Under conditions of nutrient deprivation (energy starvation), B. subtilis can be made to uptake foreign DNA. However, transformation through starvation is not the most ideal process, as outcomes can be uncontrollable, time-consuming, and labour-intensive. Fortunately, we can bypass the need for energy starvation by using cells derived from a specific strain of B. subtilis (SCK6) with the pAX01-comK plasmid constructed by Zhang & Zhang (2010).

The key feature conferred by this plasmid is the overexpression of comK, which is the master regulator of competence in B. subtilis. All these genes contribute to the DNA uptake mechanism in B. subtilis. In this “supercompetent” plasmid, the control of comK is placed under the xylose-inducible promoter PxylA. This means that if we add xylose to the cells, they will activate PxylA and subsequently comK, resulting in the “turning on” of competence genes. The cells can then uptake foreign DNA without the need for energy starvation. The figure below depicts the pAX01-comK plasmid (Zhang & Zhang, 2010).

Figure 1. pAX01-comK vector map (Zhang & Zhang, 2010). Constructed plasmid for B. subtilis wherein the master regulator comK competence gene is placed under the control of PxylA, a xylose-inducible promoter.

The part submitted by iGEM Calgary to allow future teams to take advantage of this xylose-inducible system includes the PxylA, RBS, and comK gene; in short, the functional units of Zhang & Zhang's constructed plasmid.

Composite Regulatory Parts

At the core of our DNA detection strategy is our genetic circuit. We designed a straightforward circuit consisting of two interacting genes; i) a constitutively expressed repressor, flanked by sequences homologous to the target pathogen DNA allowing our circuit to be triggered and ii) a reporter gene under the control of our custom composite regulatory parts. The composite regulatory sequence consisted of a constitutive promoter, a repressible promoter (i.e. operator), and an RBS compatible with B. subtilis. Twenty variants of the composite regulator were designed and synthesized, with the intention of characterizing and developing an optimal circuit. The sequences varied in the type of repressible promoter, the number of copies of the repressible promoter, and with the type of RBS. The constitutive promoter Pveg remained constant for all variants. Triple copies of the repressible promoter were designed to allow a stronger and more reliable repression in an effort to reduce 'leakiness' of expression.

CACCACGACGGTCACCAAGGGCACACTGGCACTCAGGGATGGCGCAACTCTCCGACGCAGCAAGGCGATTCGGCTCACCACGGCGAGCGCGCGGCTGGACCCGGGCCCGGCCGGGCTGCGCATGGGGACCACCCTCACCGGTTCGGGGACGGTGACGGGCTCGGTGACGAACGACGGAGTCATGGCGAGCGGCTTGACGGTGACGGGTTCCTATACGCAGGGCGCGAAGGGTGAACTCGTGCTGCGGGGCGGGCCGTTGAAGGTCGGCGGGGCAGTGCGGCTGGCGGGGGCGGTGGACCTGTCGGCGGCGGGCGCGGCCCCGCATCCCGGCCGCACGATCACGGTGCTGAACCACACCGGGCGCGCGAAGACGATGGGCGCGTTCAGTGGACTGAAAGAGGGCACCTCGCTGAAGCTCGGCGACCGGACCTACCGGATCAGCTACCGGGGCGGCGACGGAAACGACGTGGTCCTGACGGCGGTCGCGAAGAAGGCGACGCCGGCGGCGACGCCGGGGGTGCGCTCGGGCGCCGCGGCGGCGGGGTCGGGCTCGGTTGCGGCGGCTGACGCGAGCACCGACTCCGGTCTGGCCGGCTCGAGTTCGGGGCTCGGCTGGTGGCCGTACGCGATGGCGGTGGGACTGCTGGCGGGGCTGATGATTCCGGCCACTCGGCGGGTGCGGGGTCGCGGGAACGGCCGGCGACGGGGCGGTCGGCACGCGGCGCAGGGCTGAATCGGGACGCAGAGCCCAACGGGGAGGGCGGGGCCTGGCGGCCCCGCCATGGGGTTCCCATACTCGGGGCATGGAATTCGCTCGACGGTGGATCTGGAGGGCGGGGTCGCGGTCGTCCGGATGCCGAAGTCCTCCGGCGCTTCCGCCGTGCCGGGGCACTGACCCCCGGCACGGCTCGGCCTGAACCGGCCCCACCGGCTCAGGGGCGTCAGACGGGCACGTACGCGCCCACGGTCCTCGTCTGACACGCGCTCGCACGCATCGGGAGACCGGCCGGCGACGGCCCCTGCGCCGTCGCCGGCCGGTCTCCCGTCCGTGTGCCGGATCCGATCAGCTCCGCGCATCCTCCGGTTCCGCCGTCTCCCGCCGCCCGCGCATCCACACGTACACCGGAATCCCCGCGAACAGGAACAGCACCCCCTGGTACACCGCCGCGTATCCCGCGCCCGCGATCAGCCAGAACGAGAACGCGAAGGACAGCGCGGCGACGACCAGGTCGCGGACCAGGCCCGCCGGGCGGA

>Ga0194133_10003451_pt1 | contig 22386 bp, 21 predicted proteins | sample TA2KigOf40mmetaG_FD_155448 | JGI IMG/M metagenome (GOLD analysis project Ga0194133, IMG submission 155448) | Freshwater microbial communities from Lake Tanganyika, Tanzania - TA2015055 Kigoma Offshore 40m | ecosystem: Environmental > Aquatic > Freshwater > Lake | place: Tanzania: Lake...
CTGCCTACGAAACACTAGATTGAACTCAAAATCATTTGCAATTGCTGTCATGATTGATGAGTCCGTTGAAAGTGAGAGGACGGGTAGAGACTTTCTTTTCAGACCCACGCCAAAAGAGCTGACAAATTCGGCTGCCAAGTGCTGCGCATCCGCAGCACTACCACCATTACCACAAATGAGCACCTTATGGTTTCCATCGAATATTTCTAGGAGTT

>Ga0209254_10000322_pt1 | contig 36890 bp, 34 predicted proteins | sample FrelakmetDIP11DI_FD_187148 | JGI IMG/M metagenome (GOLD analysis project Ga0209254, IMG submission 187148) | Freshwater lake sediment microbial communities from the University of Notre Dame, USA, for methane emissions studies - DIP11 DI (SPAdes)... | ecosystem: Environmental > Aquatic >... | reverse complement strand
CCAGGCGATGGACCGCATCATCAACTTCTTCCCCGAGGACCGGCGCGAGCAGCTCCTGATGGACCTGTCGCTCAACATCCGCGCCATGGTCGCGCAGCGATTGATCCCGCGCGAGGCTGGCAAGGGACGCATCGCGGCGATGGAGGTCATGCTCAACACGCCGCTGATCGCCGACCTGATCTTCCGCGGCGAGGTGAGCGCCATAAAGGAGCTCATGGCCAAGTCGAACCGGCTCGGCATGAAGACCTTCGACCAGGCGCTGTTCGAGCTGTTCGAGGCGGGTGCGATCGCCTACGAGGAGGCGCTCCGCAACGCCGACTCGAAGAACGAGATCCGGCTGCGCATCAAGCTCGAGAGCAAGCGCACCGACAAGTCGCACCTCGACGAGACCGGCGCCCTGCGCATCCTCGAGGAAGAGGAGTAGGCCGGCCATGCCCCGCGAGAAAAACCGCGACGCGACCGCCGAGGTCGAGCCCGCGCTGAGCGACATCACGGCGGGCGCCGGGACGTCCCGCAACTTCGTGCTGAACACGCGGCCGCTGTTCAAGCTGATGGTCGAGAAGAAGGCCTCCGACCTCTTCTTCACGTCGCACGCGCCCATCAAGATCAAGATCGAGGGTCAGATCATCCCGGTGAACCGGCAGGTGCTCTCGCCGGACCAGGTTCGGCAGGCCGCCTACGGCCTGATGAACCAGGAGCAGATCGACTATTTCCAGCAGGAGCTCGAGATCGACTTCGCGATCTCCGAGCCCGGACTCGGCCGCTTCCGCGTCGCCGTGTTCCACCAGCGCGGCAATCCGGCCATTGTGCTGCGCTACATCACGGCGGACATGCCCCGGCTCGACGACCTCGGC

Figure 2: Examples of the composite regulatory parts that we designed. Arrows represent the constitutive promoter Pveg; orange rectangles represent the repressible promoter, also referred to as the operator; blue and green semicircles represent the ‘weak’ or ‘consensus’ variants a RBS B. subtilis. Structures (i) and (ii) contain a single operator, whereas structures (iii) and (iv) contain a triplicate of operators adjacent to each other. In the interest of characterizing and developing an optimal system, a total of five different operators were chosen, for a total of 20 unique composite regulatory parts.

lacZ (β-galactosidase)

The gene lacZ encodes β-galactosidase (EC, a classic enzyme most commonly used in blue-white colony screening when used in specialized vectors. This part consists of the full length beta-galactosidase sequence which can be inserted downstream of a promoter to produce the tetrameric, 47.4kDa enzyme.

β-galactosidase cleaves the β-glycosidic bond of a galactose bound to an organic moiety; the physiological function is to break down β-galactosides, such as lactose, into its respective monnosaccharides. β-galactosidase can act as a reporter when provided substrates such as X-gal. The cleavage of X-gal releases galactose and the chromophoric, subtsituted indole moiety. The most common form of X-gal is 5-Bromo-3-indolyl β-D-galactopyranoside, which produces an intense blue pigment. Other versions of X-gal may be used to produce other color pigments.

Typically, 40-60uL of a 20ug/mL X-gal solution (dissolved in dimethyl sulfoxide or dimethyl formamide) is spread on a plate and allowed to dry before plating the bacteria expressing β-galactosidase. X-gal may also be added to liquid cultures or incorporated into solid agar media.

<groupparts>iGEM014 Calgary</groupparts>